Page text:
Personal Life Events—a Promising Dimension For Psychiatry In Electronic Health Records

Weissman, Myrna M.; Pathak, Jyotishman; Talati, Ardesheer

The adoption of electronic health records (EHRs) has empowered large-scale research in general medicine through providing clinically relevant data sources at relatively low cost. More recently, EHRs have begun to make substantial inroads in psychiatry, with some notable successes for genomics and for understanding polygenic risk and prediction of suicidal behavior. Their use is also critical to accelerate central nervous system innovation and new therapeutic strategies.

Beyond clinical variables related to diagnosis and treatment, there have been recent efforts to model the contributions of social determinants of health (SDOH) with EHRs, given their important roles in shaping health and well-being. Social determinants of health capture adverse social environments, such as poverty, crime, crowding, malnutrition, discrimination, and access to health care. These make engagement in psychiatric treatment or living with mental illness more difficult. However, there is another level of personal determinants of health, which predict risk and can occur even in individuals living in the most protected social environments. These events may be situations that threaten emotional and personal attachments or produce shame and humiliation. They can be proximal triggers to the onset of psychiatric symptoms, predict the likelihood of relapse from a disorder in remission, or be the result of a psychiatric disorder. We argue that such personal life events remain an underrecognized dimension in EHRs and that the addition of such information during routine care may further enhance the utility of EHRs for psychiatry.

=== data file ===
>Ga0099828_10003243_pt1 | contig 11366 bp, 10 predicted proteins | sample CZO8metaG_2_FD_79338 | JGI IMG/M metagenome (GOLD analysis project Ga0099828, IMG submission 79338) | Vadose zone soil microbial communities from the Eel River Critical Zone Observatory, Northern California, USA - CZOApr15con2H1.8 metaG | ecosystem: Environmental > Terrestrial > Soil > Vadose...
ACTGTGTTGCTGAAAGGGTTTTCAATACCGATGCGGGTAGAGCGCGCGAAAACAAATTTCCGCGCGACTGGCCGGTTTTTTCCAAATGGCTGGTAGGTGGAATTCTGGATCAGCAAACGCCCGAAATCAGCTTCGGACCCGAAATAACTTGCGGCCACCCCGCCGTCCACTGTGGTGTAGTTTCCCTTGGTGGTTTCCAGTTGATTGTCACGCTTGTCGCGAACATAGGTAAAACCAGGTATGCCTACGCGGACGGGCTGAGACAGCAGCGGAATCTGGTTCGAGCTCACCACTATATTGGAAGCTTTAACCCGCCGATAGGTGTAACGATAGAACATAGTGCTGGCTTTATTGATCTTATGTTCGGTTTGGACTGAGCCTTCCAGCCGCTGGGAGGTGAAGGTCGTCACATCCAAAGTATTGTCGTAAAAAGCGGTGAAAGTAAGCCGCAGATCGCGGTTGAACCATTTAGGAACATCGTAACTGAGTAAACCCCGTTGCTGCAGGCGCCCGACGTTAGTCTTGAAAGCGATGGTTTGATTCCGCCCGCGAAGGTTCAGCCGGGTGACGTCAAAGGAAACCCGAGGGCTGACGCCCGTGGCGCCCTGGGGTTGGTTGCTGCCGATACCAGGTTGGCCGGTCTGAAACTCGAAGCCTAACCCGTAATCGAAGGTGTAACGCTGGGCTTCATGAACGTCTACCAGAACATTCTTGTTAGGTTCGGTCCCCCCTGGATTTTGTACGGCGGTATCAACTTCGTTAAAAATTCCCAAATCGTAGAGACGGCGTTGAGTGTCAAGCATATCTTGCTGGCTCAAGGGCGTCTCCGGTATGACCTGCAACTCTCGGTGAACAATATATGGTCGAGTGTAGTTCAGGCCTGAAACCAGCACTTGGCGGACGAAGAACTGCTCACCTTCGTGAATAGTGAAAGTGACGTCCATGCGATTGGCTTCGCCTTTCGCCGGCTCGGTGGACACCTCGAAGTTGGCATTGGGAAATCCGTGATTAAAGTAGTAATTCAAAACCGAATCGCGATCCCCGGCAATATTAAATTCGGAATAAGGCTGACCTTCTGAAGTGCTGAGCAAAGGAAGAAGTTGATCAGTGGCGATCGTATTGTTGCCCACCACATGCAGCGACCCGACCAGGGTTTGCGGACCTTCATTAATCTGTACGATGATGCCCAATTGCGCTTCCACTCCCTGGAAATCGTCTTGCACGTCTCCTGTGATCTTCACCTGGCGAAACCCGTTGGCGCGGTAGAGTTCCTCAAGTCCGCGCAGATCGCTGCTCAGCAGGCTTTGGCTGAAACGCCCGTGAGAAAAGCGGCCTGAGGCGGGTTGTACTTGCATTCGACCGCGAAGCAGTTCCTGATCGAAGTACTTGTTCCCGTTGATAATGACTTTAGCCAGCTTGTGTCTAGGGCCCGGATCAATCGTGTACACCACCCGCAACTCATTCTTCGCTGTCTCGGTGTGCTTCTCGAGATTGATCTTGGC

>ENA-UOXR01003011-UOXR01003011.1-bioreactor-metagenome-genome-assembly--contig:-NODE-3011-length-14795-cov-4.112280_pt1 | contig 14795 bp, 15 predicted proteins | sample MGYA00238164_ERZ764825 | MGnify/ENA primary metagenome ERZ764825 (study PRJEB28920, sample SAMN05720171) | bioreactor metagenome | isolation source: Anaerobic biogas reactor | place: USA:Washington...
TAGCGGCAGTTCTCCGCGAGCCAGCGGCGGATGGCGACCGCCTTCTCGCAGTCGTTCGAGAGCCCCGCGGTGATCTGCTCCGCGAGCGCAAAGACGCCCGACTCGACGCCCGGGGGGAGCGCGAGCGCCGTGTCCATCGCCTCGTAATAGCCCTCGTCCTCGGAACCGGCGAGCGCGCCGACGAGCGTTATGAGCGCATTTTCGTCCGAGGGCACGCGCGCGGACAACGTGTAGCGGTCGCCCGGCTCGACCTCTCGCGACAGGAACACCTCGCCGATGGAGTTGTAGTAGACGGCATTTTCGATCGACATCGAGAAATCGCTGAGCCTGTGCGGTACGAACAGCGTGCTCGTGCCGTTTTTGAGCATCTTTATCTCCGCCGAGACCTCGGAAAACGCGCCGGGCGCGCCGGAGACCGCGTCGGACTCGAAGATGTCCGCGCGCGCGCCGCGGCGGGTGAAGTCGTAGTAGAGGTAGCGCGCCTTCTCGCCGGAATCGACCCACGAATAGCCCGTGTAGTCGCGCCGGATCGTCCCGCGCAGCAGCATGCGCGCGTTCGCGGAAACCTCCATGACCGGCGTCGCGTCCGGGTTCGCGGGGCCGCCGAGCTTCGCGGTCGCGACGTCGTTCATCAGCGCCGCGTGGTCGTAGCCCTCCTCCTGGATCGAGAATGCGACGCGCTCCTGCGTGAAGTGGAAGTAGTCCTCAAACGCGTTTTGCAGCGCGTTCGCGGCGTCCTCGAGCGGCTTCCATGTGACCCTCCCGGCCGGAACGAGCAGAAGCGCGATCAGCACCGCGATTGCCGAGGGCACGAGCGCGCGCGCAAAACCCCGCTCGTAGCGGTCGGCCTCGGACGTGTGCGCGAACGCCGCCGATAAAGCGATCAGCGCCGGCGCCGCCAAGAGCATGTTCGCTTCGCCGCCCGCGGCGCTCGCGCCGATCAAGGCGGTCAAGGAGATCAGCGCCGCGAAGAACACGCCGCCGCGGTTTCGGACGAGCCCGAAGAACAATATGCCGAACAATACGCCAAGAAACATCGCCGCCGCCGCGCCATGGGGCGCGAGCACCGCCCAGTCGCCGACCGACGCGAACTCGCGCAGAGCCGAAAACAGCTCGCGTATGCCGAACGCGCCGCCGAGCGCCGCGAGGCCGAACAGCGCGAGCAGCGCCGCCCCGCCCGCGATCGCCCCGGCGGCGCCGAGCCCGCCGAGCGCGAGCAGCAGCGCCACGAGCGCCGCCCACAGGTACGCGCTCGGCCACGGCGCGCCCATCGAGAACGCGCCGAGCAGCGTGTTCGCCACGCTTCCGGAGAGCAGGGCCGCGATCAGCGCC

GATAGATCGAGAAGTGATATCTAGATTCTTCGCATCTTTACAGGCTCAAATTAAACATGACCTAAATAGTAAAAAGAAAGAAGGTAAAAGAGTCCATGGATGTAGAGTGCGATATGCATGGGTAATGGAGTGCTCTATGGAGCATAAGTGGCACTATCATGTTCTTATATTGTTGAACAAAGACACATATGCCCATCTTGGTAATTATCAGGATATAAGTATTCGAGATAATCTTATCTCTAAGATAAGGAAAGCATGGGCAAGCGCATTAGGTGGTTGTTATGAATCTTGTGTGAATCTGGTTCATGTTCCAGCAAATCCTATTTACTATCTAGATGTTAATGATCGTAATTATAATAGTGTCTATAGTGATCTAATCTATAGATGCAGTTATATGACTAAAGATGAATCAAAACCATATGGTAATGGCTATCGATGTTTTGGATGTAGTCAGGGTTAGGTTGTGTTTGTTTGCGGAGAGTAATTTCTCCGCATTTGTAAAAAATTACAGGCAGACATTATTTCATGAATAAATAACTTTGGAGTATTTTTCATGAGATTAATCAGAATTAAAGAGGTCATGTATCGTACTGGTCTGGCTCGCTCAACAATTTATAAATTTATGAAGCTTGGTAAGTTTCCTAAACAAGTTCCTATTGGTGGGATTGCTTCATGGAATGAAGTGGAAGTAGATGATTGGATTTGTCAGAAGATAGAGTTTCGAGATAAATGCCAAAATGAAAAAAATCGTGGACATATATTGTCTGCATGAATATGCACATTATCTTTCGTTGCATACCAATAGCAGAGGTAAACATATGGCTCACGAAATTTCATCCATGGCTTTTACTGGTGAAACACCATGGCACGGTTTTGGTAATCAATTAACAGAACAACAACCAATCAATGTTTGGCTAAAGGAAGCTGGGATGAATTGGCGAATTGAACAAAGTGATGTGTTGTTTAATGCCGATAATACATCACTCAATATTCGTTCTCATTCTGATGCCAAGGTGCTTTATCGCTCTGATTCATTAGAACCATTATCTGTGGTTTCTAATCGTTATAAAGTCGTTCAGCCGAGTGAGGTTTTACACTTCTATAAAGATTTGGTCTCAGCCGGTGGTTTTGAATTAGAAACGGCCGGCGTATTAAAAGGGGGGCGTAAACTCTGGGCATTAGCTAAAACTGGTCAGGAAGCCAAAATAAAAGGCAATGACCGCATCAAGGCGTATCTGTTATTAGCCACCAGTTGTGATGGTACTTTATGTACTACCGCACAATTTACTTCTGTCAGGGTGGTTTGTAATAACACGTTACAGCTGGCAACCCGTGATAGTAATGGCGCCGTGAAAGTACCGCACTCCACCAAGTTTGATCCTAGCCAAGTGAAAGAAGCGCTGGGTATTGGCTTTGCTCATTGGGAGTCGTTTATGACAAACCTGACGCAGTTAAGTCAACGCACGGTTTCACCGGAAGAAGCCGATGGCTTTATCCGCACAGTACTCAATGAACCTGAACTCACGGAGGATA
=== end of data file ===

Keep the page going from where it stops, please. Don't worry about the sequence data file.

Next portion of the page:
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February 1, 2022